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NCJ Number: 126476 Find in a Library
Title: Explaining the Effects of Restitution on Offenders: Results From a National Experiment in Juvenile Courts (From Criminal Justice, Restitution, and Reconciliation, P 183-206, 1990, Burt Galaway and Joe Hudson, eds. -- See NCJ-126460)
Author(s): L Ervin; A Schneider
Date Published: 1990
Page Count: 24
Sponsoring Agency: Criminal Justice Press/Willow Tree Press
Sale Source: Criminal Justice Press/Willow Tree Press
United States of America
Type: Research (Applied/Empirical)
Language: English
Country: United States of America
Annotation: This study indicates that restitution and traditional juvenile programs both suppress recidivism, but the impact of restitution is greater than that of traditional dispositions by approximately 8 offenses per year per 100 youths.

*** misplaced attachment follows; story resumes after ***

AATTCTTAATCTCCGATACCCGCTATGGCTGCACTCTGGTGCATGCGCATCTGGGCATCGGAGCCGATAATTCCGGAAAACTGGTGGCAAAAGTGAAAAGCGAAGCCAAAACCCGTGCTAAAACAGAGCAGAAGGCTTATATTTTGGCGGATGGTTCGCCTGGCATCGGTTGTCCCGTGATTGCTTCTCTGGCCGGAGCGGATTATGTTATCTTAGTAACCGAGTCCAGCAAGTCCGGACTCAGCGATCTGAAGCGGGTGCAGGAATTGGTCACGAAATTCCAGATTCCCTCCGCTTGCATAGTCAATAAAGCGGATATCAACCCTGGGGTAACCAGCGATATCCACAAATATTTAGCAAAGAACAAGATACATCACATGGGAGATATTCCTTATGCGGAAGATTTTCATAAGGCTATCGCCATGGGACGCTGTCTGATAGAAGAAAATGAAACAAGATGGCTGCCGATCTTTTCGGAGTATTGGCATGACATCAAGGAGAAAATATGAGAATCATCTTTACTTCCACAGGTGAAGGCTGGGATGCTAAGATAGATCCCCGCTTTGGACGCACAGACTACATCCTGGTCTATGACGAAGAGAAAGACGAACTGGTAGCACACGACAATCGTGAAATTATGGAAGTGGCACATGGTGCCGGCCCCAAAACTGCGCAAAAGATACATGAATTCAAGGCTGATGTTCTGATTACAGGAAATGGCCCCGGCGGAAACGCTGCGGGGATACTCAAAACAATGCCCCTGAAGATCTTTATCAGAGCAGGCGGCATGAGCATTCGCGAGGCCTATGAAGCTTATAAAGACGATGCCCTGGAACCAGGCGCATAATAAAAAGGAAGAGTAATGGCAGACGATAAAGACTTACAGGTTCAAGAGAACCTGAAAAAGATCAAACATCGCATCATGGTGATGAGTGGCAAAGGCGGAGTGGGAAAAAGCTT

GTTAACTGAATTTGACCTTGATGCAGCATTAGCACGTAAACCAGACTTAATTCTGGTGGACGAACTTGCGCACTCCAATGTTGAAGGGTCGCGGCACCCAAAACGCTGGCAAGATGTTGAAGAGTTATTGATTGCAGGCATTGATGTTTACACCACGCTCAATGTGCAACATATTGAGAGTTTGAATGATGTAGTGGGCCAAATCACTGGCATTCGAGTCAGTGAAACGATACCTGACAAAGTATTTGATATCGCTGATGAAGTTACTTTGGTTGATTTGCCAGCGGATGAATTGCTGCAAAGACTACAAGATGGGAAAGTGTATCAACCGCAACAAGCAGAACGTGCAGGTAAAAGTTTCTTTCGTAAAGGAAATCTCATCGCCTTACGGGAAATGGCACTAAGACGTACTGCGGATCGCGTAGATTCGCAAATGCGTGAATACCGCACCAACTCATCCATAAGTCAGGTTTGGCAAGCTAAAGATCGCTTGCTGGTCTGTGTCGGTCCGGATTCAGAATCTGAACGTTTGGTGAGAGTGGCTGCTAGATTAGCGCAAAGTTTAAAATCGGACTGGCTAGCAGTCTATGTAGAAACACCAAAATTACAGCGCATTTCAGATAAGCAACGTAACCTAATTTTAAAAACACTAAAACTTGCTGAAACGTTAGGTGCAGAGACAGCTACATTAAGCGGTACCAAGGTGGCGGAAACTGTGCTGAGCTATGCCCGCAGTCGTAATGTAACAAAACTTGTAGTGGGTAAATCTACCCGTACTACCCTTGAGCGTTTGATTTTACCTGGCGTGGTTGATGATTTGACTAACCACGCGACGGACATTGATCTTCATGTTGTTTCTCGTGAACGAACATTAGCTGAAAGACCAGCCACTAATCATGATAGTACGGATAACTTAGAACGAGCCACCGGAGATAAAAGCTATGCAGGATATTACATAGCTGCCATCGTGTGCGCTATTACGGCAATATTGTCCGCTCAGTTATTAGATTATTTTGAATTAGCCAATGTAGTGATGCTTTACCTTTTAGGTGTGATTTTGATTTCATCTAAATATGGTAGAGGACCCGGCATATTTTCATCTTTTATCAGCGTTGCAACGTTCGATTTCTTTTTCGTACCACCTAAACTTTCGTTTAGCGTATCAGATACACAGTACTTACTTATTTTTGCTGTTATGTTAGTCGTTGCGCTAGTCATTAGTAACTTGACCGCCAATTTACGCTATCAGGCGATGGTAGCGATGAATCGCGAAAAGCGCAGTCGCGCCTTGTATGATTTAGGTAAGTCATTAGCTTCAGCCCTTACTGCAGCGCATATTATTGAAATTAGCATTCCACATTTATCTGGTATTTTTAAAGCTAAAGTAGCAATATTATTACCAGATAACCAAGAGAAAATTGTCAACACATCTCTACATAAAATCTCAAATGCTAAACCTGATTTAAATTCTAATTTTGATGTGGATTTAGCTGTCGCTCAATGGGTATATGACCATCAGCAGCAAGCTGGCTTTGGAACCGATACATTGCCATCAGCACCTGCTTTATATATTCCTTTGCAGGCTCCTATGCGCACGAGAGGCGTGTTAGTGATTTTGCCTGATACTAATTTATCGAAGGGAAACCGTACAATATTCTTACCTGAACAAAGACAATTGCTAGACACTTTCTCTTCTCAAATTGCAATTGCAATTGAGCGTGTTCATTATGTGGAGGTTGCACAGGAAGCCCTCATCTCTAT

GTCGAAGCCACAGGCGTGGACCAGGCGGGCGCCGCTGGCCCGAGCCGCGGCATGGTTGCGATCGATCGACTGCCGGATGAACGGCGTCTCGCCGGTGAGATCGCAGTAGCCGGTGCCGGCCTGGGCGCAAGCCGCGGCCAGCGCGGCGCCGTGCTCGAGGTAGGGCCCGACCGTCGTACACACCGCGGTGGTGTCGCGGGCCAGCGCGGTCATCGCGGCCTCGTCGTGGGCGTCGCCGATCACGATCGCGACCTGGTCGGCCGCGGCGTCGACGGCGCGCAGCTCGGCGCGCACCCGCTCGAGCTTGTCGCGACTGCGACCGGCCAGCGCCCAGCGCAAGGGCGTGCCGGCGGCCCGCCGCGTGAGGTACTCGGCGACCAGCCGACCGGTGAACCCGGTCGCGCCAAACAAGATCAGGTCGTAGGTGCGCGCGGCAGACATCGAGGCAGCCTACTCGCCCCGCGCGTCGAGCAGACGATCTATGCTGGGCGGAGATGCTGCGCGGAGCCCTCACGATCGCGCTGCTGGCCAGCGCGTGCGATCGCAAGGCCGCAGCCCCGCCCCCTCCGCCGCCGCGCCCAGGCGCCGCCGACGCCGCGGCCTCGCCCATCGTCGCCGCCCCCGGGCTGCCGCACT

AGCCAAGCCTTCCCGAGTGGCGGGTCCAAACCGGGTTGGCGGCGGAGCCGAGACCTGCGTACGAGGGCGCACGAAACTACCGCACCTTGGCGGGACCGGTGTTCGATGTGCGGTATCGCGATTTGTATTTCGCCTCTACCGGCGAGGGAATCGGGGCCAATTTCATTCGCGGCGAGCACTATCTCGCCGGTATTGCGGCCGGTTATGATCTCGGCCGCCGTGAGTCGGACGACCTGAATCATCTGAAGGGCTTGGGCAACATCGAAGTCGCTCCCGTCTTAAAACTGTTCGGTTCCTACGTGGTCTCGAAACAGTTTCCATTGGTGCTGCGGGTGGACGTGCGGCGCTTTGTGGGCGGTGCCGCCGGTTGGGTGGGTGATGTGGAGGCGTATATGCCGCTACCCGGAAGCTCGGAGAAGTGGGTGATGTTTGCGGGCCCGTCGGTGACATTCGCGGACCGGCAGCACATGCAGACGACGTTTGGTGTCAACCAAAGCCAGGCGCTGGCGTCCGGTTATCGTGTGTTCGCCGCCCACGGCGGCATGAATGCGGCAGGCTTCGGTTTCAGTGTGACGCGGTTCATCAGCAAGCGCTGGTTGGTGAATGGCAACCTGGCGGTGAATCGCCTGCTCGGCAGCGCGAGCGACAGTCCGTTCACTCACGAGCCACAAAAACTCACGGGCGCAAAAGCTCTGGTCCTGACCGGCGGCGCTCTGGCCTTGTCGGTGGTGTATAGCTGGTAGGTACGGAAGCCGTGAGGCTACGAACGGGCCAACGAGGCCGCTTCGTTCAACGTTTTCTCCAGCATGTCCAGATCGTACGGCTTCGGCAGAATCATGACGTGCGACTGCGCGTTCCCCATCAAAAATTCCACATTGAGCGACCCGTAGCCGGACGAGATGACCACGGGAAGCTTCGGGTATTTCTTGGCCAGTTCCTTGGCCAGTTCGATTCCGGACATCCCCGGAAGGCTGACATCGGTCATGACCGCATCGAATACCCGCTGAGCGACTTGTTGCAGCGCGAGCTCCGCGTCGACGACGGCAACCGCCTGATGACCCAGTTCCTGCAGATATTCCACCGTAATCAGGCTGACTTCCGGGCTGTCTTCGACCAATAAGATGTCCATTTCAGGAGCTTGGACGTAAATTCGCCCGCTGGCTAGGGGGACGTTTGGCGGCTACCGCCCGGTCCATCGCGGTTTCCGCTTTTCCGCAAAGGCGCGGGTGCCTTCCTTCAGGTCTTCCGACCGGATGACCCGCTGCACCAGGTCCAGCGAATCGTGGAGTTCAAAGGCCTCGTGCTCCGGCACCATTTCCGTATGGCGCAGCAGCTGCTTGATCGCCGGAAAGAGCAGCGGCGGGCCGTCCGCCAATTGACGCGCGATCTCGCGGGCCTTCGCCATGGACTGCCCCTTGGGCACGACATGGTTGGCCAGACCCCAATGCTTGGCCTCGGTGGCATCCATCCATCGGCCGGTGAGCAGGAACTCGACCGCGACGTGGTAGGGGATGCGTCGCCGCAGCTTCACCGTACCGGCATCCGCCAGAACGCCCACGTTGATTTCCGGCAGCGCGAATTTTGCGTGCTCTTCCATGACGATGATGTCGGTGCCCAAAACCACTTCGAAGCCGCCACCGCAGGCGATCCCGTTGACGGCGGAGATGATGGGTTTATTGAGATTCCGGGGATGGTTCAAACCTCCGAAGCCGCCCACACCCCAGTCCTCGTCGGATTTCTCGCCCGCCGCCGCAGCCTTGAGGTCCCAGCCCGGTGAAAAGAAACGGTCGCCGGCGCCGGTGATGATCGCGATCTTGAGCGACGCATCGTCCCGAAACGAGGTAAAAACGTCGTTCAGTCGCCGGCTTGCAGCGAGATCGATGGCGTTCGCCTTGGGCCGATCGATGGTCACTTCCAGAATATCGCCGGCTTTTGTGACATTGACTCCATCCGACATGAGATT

Abstract: Tests were conducted to determine if the linkages between restitution and reduced recidivism could be explained by deterrence theory, self-image theory, or social integration theory. None of the theories were supported by the data. Only the self-image variable "lawbreaker" was related in the expected way to recidivism. When the models were examined separately within the two treatment groups, however, interaction effects were observed. Apparently, restitution experiences alter recidivism predictors. Further analysis indicates that one of the most important characteristics of restitution programs is their requirement that youth exhibit long-term, tangible, positive action that results in successful program completion. Whereas restitution positively rewards juveniles for actions taken, traditional programs offer no such ongoing incentives. 4 tables and 8 figures
Main Term(s): Restitution
Index Term(s): Deterrence effectiveness; Juvenile Recidivism
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